Book Review of Study Chess with Matthew Sadler
“I suppose you could call this book a collection of my personal ‘Eureka!’ experiences, those wonderful moments when something complicated suddenly feels as natural and as easy as breathing.” – the author.
GM Matthew Sadler is a strong British grandmaster with a peak rating just below 2700. He had an extended break from professional chess from 2004 – 2010, before deciding to make a comeback in 2010. As he says, he got the urge to play again, but more importantly, to ‘play well again’ This book, written in 2012, is a summary of how he made the comeback and the trials and tribulations of his return. He has continued to play sporadically since that time and remarkably has managed to increase his rating since his return.
The book is divided into six chapters:
- Discovering New Ideas in the Opening
- Introducing New Ideas Easily into your Opening Repertory
- Playing Unorthodox Openings
- Types of Thinking in the Middlegame
- That Didn’t Quite Work Out…
- Thinking in Endgames
Not surprisingly, openings are a dominant theme in the book, as opening research is essential for success at the professional level. Sadler suggests various ways to generate ideas during an analysis session, such as ‘disturbing the material balance’, ‘acts of wanton aggression’, and the ‘spoilsport gambit (exchanging queens)’. The humor in the titles is a common theme in the book. He suggests that ‘crossover themes’ (borrowing ideas from other openings) is a particularly fruitful technique. The themes are examined through a series of annotated games with insightful commentary.
Here is an example of the crossover theme, with annotations from the book.
Sadler went on to win the game in 22 moves.
This example is typical of Sadler’s writing style. He clearly explains the background and motivation for his moves, and all of this is done in an engaging and personal style. Of course, not all his experiments worked out well, and Sadler doesn’t shy away from giving examples of where things went badly wrong.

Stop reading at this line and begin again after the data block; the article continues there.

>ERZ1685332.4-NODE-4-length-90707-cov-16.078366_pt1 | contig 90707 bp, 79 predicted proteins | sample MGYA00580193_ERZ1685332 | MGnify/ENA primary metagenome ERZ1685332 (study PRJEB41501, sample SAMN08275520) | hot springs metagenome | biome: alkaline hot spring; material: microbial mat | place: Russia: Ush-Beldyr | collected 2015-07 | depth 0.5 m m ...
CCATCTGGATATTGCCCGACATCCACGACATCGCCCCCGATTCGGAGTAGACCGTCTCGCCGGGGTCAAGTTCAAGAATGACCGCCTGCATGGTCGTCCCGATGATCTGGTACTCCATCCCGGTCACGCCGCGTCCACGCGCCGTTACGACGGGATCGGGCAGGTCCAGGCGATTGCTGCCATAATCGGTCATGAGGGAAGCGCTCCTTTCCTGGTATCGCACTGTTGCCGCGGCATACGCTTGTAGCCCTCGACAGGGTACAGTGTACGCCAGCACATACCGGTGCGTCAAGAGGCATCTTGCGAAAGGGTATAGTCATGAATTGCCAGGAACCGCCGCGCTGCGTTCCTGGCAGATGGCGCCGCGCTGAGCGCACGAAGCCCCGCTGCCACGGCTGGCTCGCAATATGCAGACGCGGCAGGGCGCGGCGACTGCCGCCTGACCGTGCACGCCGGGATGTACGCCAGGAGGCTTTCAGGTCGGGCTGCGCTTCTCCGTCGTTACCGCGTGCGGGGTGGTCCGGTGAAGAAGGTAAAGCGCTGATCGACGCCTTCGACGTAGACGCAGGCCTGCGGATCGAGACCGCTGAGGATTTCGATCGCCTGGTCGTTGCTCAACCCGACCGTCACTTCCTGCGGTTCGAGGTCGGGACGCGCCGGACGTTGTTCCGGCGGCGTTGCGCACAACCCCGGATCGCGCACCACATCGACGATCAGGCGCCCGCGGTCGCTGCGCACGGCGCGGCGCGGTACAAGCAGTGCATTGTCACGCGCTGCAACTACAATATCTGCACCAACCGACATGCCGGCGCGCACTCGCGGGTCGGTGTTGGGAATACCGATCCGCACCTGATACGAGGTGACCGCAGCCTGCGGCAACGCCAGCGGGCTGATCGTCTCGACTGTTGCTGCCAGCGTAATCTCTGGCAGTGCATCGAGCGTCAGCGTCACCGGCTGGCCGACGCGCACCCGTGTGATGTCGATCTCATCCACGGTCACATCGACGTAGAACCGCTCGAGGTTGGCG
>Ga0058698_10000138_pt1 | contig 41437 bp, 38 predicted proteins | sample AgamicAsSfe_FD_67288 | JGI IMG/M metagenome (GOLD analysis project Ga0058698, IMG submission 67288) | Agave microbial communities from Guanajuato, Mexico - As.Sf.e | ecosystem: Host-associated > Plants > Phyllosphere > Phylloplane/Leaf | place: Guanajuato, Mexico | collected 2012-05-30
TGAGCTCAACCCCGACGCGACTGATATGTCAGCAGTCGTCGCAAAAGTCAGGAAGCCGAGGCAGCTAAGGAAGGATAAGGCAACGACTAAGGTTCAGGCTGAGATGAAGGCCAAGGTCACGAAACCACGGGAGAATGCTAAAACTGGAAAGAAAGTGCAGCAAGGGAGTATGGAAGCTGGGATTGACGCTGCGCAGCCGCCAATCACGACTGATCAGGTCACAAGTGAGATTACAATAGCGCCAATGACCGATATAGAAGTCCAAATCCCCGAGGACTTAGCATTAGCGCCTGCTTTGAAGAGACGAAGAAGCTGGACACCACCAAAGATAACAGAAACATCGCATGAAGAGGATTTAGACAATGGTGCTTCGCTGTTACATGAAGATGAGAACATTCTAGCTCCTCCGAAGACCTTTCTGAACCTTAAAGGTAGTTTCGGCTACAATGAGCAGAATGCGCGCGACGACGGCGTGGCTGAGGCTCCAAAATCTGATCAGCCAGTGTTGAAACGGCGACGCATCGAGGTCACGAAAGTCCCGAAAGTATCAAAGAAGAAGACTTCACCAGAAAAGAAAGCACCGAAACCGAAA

Middlegame planning is another important theme in the book. Here, Sadler describes three types of thinking, namely active thinking, reactive thinking, and prophylactic thinking, and gives examples of each type. He also provides exercises for the reader to solve. These are quite different from the normal ‘find the winning move’ exercises and involve answering more general questions.
In this position, the questions are:
- What do you want?
- How do you achieve it?
Sadler proceeds to annotate the remainder of the game to answer these two questions.
In the final chapter, Sadler offers some endgame advice, particularly on the tricky issue of the transition from a middlegame to an endgame. He offers an interesting tip about this: “Constantly checking how the position would be without queens really helped me to make a better job of making that mental switch in the heat of battle.”
In summary, Sadler has written a fine book. It can be read as an autobiography of a particular time of his life, or as a highly accessible book on how to study in chess. It succeeds on both counts.
Have any thoughts or questions? Let us know in the comments!
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